HCLS, East Columbia Branch
Saturday, March 31
10 am - 1 pm
Cosponsored by Howard County Council member Calvin Ball, Howard Community College, Howard County Public School System, makingCHANGE: A Financial Wellness Center, and Friends of Howard County Library.  
 

Mark Your Calendars 

April 14
Children's Discovery Fair
HCLS, East Columbia Branch
 
April 20
Battle of the Books
Atholton, Long Reach, and Oakland Mills High Schools
 
May 8
Rube Goldberg Challenge Awards Ceremony

HCLS, Miller Branch

June 2
Summer Reading Kickoff
HCLS, Miller Branch

Friday, January 27, 2012

K.D. Lange---simply the best

 End of the week and listening to one of my favorite performers--K.D. Lange.  Thought I would share some of her vocals with everyone.
Constant Craving

Hallelujah


Thursday, January 26, 2012

The New Miller Library--Not your Grandfather's library

I did a brief blog a couple of weeks ago about my first visit to the new Miller Branch Library in Ellicott City but I wanted to go back and take some pictures to show some of its unique features.  This branch brings new meaning to the three pillars of the Library System: Self-Directed Education, Research Assistance & Instruction, and Instructive & Enlightening Experiences.  Howard County has a new reason to be proud of our County.
The main entrance to the Library has a frog to greet you and some river stones to remind you of the rivers in the area.
Right inside the entrance you can see that this is a 21st Century library with the wall of touchscreen panels that attract library patrons in an interactive manner.
One of the unique ways the Library attracts young patrons is to have special areas for different age groups of young people. This area is for young readers.  The Tech Lab should be popular with teens with changing coloring of the lighting system that has to also be seen.
The Enchanted Garden will be dedicated this Spring.  This area will be a community based teaching garden which will focus on health, nutrition, and environmental education.
The Terrace Overlook allows customers to read and work outdoors while enjoying the green vegetated roof and views beyond. Designed to achieve LEED Silver Certification from the United States Green Building Council, the energy efficient new Library includes 72 solar panels and ample natural light.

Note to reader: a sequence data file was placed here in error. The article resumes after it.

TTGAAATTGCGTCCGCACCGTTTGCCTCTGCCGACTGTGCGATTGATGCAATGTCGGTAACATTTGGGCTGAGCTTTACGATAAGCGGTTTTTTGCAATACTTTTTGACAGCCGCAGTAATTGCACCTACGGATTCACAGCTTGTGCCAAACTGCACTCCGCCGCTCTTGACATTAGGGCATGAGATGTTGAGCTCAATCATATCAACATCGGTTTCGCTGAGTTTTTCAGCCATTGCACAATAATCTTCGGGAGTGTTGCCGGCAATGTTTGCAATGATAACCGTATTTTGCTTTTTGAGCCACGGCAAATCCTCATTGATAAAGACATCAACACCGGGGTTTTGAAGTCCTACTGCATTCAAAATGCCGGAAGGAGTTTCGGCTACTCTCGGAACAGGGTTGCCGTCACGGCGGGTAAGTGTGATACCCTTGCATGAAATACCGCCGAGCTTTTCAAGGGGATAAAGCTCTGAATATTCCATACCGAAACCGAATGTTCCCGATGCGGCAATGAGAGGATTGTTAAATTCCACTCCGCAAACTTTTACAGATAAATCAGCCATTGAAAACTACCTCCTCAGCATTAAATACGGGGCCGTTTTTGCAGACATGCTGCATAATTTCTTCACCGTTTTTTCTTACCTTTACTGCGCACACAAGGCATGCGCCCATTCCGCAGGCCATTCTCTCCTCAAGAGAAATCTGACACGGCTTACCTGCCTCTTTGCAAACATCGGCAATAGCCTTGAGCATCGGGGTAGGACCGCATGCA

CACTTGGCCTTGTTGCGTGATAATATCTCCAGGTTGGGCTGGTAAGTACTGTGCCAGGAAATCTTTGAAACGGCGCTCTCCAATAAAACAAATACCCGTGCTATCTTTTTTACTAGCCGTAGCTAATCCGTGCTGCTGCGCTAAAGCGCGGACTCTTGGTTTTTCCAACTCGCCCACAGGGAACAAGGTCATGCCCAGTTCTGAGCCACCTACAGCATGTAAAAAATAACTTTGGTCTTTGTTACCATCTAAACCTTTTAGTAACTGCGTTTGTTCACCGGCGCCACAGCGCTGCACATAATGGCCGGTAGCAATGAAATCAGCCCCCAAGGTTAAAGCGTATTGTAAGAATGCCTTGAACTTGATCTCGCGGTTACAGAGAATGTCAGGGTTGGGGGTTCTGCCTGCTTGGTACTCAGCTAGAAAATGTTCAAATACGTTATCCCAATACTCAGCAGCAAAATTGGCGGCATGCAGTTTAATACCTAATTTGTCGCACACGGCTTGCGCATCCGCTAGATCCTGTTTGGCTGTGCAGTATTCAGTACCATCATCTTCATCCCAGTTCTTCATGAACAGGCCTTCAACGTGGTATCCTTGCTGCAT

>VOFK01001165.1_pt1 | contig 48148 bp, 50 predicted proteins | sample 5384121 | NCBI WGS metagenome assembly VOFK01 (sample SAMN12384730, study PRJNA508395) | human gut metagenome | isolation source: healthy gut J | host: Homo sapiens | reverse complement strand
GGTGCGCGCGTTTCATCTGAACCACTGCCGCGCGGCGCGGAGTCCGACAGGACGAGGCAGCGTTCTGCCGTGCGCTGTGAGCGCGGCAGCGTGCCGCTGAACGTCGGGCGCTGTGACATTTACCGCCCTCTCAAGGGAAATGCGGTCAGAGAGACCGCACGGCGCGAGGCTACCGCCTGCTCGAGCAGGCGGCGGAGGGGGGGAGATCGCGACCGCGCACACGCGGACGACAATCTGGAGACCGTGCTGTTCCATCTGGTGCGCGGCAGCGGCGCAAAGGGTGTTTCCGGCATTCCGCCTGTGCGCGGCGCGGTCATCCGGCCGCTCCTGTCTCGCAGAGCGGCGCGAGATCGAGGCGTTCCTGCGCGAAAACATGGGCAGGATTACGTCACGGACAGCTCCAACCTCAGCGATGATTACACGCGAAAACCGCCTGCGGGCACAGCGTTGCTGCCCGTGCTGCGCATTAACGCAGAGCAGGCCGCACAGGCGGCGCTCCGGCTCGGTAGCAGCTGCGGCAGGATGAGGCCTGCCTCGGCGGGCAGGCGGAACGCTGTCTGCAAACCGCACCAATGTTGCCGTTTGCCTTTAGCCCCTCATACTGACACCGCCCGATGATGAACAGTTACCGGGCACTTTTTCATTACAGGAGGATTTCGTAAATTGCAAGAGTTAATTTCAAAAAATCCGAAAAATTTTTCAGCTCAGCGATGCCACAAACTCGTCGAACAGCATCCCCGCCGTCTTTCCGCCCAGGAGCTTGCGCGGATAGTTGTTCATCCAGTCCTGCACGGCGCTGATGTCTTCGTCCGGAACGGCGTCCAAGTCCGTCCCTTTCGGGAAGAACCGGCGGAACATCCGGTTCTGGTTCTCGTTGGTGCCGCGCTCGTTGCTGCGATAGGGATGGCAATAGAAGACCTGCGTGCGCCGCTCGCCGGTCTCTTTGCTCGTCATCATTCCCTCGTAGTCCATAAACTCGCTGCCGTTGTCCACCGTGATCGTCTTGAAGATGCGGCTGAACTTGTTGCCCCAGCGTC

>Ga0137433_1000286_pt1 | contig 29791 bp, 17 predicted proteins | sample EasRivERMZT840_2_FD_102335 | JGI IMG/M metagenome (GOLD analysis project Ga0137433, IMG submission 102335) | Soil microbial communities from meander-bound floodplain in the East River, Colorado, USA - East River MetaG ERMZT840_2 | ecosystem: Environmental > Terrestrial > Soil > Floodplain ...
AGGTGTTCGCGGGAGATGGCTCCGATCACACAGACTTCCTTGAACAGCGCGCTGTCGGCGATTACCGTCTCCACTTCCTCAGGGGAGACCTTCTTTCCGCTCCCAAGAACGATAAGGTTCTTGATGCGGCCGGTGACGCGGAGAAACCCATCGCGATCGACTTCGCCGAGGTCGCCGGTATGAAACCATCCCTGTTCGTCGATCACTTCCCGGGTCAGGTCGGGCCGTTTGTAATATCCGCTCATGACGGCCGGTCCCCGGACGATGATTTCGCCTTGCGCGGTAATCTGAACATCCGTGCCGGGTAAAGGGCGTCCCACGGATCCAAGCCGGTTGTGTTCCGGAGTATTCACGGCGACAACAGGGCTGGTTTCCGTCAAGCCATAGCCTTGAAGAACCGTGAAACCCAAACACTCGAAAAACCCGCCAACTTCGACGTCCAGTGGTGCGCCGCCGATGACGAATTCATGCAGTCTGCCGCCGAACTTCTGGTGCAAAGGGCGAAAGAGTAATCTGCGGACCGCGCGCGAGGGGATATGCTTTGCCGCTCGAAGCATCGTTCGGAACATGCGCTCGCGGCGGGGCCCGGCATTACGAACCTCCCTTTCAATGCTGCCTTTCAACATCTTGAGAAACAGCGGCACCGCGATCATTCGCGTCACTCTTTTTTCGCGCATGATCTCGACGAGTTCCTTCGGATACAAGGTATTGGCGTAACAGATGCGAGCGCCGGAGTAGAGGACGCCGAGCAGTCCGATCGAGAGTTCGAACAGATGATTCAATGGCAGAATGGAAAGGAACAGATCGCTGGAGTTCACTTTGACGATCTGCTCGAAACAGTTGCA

One of the most unique aspects of the Library is in its title--Miller Library and Historical Center.  It houses the new home of the Howard County Historical Society.  I found it fascinating to look at the old pictures taken from around the County.  Definitely stop in to chat with the folks staffing the Historical Center on the second floor.


P. S.
Learn about NeighborRide from a new YouTube video. Watch and maybe consider being a volunteer driver.



Wednesday, January 25, 2012

Homeless in Howard County


       Last Sunday the Baltimore Sun highlighted the fact that many people using the Cold Weather Shelter program are young people and families with children. Grassroots operates the shelter in partnership with religious congregations in Howard County. As the Grassroots website explains:

"The cold weather shelter is a partnership with the faith community and Howard County government which provides overflow shelter from November through March. Congregations host the shelter for one or two weeks and provide volunteers for transportation, meals, laundry and to work shifts in the shelter. Grassroots provides administrative coordination and a staff person to act as the team leader during the hours that the shelter is open.  For more information on the Cold Weather Shelter program, please contact Anna Katz, the CWS Coordinator at 410-531-6006 or anna@grassrootscrisis.org."

     The Sun story reported that over 200 students attending Howard County schools are classified as being homeless and eligible for transportation to their home school even if they are now temporarily living out of district or even out of the County.  Somehow most people's image of a homeless person is a man with an addiction sleeping or panhandling on the street in Baltimore.  Certainly not a child who is attending a school with your child or the family that lived next door to you until recently.

      What for most of us was a  recession was a depression for many Howard County families barely making it in normal times. Over 7,600 families in Howard County, about 10% of all families, have a income under $25,000 a year according to the Howard County Self Sufficient Index Report released last year. The Report also indicates that in the past 4 years the number of County residents applying for food stamps has increased by 146% and the same increase has been seen in people using the Howard County Food Bank. The Howard County General Hospital has seen almost a 40% increase in uncompensated care.  In just the past 2 years there has been a 45% increase in eviction prevention grants.